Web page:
September 2009

A bill at the State Legislature to give “housing rights” to alleged victims of domestic violence would place impossible burdens on small landlords in particular. The bill – House Bill No. 1747 – would block eviction of any self-claimed victim of domestic violence, stop rent increases, and allow non-victims to easily abuse the law and get the same “housing rights.”
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SPOA is urging all property owners to contact their State Legislators and express their views on the bill. See contact information below.

Losing control of our properties

H.1747 would block eviction of any alleged victim of domestic violence because of any acts connected to domestic violence. That means owners cannot evict a tenant household where loud fights and property damage related to domestic violence happen regularly.

All of us – owners and other tenants in the same building – would have to tolerate the noise and property damage involved. The “quiet enjoyment” of other tenants (which owners are legally obligated to provide to all tenants) would be violated, and owners could do nothing about it. The other tenants in a building could sue the owner or move out mid-lease (or both), leaving an unrentable apartment. Owners would be stuck with no rent coming in from vacant apartments.

If owners cannot evict for property damage or for disturbing the quiet enjoyment of other tenants, H.1747 would drive small property owners out of business.

Bill leads to rent control

H.1747 would lead to a kind of rent control, in order to block owners from evicting tenants by raising rents.
If owners cannot evict self-claimed victims of domestic violence, tenants can take owners to court for any rent increases that tenants claim are too high – and let judges decide whether the owners are raising rents “unfairly” as a roundabout way of wrongly evicting a victim of domestic violence. If the courts did not do this, owners could get around the bill just by raising rents too high. Even if a judge decides a “fair” rent, it is still rent control.

Fearing a huge court battle if they raise rents on self-claimed victims of domestic violence, owners will be hesitant to raise rents more than very small amounts. This is rent control by intimidation.

Spreading its mischief to non-victims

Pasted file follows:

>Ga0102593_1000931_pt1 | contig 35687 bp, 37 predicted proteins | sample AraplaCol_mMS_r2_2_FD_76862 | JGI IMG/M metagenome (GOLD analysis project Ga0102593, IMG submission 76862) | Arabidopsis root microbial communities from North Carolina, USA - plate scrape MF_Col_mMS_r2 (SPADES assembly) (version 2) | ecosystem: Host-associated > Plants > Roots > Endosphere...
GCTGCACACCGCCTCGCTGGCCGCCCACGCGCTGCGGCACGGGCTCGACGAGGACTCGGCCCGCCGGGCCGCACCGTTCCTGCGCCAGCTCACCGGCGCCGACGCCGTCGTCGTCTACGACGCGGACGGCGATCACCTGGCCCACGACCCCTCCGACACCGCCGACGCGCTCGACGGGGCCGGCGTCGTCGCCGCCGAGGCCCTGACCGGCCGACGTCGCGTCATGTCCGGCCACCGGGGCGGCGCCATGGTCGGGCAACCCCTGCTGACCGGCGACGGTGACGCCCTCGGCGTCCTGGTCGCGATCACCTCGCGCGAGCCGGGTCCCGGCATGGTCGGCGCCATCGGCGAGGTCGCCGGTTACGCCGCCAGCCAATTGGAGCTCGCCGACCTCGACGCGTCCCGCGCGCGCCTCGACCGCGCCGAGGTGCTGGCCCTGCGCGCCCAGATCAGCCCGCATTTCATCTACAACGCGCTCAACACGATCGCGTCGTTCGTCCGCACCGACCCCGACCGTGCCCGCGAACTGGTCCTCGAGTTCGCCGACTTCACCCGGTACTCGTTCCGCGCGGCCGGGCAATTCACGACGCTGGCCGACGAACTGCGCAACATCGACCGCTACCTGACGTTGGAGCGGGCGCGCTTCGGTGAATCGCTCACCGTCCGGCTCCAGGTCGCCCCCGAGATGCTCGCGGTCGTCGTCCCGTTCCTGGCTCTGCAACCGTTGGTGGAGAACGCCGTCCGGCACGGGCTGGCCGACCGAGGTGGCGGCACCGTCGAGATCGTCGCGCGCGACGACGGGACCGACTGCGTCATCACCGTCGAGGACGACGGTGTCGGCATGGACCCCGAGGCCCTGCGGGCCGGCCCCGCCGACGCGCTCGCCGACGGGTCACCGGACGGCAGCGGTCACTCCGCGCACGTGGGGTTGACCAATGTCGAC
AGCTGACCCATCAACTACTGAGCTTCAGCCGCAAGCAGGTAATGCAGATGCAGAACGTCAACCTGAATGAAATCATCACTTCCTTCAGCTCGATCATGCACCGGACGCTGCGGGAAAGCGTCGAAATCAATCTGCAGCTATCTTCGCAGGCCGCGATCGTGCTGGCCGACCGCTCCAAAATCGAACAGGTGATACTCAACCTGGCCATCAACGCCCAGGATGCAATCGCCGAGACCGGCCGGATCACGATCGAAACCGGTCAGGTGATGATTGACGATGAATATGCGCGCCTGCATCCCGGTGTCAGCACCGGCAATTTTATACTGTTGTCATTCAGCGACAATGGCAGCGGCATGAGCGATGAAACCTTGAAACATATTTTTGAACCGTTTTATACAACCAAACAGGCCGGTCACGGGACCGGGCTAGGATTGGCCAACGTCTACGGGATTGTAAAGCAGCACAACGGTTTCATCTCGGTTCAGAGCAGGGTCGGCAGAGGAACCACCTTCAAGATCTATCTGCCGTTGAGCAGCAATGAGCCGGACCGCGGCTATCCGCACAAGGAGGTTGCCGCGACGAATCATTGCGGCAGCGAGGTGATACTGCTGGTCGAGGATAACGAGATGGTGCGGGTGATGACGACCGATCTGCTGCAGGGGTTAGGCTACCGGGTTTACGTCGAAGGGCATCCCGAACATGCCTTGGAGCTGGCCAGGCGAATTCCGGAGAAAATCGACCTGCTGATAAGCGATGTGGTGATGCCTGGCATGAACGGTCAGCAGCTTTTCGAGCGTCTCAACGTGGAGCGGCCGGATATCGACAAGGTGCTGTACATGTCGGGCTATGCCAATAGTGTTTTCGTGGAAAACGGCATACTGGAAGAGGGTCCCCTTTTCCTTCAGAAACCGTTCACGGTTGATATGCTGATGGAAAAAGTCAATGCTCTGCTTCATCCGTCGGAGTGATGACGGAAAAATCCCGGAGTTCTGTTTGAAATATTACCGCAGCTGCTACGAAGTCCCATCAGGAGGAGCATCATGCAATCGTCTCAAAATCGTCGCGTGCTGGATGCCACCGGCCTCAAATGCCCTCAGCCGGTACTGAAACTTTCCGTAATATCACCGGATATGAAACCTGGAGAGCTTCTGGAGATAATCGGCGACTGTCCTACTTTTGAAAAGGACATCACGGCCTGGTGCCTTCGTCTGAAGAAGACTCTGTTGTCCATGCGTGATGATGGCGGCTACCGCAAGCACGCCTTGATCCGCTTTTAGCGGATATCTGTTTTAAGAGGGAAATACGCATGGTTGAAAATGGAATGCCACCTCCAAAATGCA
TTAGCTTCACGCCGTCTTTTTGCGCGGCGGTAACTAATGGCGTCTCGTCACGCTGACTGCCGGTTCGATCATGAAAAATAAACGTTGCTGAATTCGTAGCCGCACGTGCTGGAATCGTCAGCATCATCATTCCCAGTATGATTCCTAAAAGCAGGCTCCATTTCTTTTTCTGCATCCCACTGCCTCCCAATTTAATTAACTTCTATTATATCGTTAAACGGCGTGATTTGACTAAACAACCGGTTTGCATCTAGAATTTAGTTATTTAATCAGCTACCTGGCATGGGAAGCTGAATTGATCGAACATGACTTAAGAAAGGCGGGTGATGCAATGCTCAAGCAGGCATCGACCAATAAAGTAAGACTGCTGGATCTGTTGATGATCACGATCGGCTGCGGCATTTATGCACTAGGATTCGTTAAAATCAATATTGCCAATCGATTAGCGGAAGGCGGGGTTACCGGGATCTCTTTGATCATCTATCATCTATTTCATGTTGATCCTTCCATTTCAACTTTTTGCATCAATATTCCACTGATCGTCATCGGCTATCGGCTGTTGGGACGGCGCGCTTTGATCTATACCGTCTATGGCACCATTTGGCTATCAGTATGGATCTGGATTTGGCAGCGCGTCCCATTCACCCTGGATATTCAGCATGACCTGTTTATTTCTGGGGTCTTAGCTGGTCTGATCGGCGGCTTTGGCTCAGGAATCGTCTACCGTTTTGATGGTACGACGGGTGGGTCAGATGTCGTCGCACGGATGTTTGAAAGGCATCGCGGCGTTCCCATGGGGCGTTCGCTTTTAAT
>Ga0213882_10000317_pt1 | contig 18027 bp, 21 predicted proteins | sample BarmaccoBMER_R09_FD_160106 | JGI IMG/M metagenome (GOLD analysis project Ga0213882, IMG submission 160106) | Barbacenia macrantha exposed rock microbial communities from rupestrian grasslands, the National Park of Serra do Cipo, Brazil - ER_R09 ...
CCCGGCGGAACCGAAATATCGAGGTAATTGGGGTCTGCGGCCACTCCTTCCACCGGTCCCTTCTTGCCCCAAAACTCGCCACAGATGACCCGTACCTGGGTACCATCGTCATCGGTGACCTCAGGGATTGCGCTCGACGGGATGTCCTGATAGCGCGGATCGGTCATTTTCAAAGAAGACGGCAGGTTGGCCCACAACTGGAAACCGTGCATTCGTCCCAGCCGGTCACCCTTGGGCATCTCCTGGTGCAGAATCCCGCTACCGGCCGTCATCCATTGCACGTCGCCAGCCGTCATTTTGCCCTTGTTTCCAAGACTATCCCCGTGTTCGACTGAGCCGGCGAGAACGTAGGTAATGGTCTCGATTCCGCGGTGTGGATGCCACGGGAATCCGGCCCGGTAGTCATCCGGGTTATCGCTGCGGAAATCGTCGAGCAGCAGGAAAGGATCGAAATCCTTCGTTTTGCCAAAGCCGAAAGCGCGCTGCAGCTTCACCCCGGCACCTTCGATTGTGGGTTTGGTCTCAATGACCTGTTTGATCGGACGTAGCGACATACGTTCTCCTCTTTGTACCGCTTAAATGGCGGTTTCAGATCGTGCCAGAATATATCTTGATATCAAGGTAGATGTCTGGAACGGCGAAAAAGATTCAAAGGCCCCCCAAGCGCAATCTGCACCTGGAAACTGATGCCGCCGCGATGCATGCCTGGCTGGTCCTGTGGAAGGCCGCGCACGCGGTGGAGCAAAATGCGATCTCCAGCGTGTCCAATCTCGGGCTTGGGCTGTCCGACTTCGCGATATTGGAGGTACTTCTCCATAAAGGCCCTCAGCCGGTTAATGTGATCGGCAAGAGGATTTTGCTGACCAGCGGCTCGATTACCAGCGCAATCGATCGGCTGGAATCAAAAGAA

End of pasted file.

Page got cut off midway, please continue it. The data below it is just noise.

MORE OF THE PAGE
Finally, H.1747 could be easily used by non-victims as well as victims to block eviction or stop rent increases. All a tenant needs to do under the bill is declare that he or she is a victim of domestic violence – and then he or she gets all the protections against eviction and rent increases provided by this bill. The alleged violence could be as simple as a boyfriend or girlfriend slapping their partner or raising an arm against them or speaking angrily at them – or nothing at all. No statement of events needs to be provided. No one can investigate the claim. It is self-claimed. The alleged victim just asserts that they are a victim and that the alleged event occurred in the past six months. Thus H.1747 is easily used and abused by non-victims.

There already is a serious problem with false accusations of violence in domestic disputes made by one partner in order to get a restraining order to punish the other partner. H.1747 will only increase the opportunities for false accusations, but this time the false accusations will be used against small property owners.

Please take ACTION now! Contact your legislators.

Please call, email, or write the Chairs of the Housing Committee (see below) and your own state senator and representative (see below for instructions).

Senator Susan Tucker
Chair, Housing Committee
State House, Room 424
Boston, MA 02133
617-722-1612
Susan.Tucker@state.ma.us

Kevin Honan
Chair, Housing Committee
State House, Room 38
Boston, MA 02133
617-722-2470
Rep.KevinHonan@hou.state.ma.us

To find out who your state senator and representative are, go to www.wheredoivotema.com and fill in your street address. Look for “Senate in General Court” and “Rep in General Court.” These are your state senator and representative.